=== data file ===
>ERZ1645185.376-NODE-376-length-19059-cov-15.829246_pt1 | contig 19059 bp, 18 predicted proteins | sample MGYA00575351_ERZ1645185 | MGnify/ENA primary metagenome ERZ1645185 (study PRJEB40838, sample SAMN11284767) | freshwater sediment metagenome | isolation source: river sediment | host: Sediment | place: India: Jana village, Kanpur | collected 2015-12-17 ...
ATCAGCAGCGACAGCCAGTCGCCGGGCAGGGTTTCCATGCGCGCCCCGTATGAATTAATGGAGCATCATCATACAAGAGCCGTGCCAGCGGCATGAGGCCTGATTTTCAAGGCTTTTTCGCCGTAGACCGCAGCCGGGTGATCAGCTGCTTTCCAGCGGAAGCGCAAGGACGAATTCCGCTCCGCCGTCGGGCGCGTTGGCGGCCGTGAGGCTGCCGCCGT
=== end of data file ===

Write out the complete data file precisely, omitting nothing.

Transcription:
>ERZ1645185.376-NODE-376-length-19059-cov-15.829246_pt1 | contig 19059 bp, 18 predicted proteins | sample MGYA00575351_ERZ1645185 | MGnify/ENA primary metagenome ERZ1645185 (study PRJEB40838, sample SAMN11284767) | freshwater sediment metagenome | isolation source: river sediment | host: Sediment | place: India: Jana village, Kanpur | collected 2015-12-17 ...
ATCAGCAGCGACAGCCAGTCGCCGGGCAGGGTTTCCATGCGCGCCCCGTATGAATTAATGGAGCATCATCATACAAGAGCCGTGCCAGCGGCATGAGGCCTGATTTTCAAGGCTTTTTCGCCGTAGACCGCAGCCGGGTGATCAGCTGCTTTCCAGCGGAAGCGCAAGGACGAATTCCGCTCCGCCGTCGGGCGCGTTGGCGGCCGTGAGGCTGCCGCCGT